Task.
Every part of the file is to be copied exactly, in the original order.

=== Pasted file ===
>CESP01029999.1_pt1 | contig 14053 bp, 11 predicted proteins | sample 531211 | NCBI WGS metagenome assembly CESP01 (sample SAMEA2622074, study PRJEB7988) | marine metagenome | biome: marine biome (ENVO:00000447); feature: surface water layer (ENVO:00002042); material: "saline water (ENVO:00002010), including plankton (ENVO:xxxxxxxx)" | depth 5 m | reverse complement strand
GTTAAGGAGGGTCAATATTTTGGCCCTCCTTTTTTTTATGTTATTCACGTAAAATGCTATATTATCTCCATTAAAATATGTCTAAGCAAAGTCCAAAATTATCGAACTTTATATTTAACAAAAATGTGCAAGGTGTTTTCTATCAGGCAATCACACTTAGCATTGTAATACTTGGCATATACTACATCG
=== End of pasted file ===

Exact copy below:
>CESP01029999.1_pt1 | contig 14053 bp, 11 predicted proteins | sample 531211 | NCBI WGS metagenome assembly CESP01 (sample SAMEA2622074, study PRJEB7988) | marine metagenome | biome: marine biome (ENVO:00000447); feature: surface water layer (ENVO:00002042); material: "saline water (ENVO:00002010), including plankton (ENVO:xxxxxxxx)" | depth 5 m | reverse complement strand
GTTAAGGAGGGTCAATATTTTGGCCCTCCTTTTTTTTATGTTATTCACGTAAAATGCTATATTATCTCCATTAAAATATGTCTAAGCAAAGTCCAAAATTATCGAACTTTATATTTAACAAAAATGTGCAAGGTGTTTTCTATCAGGCAATCACACTTAGCATTGTAATACTTGGCATATACTACATCG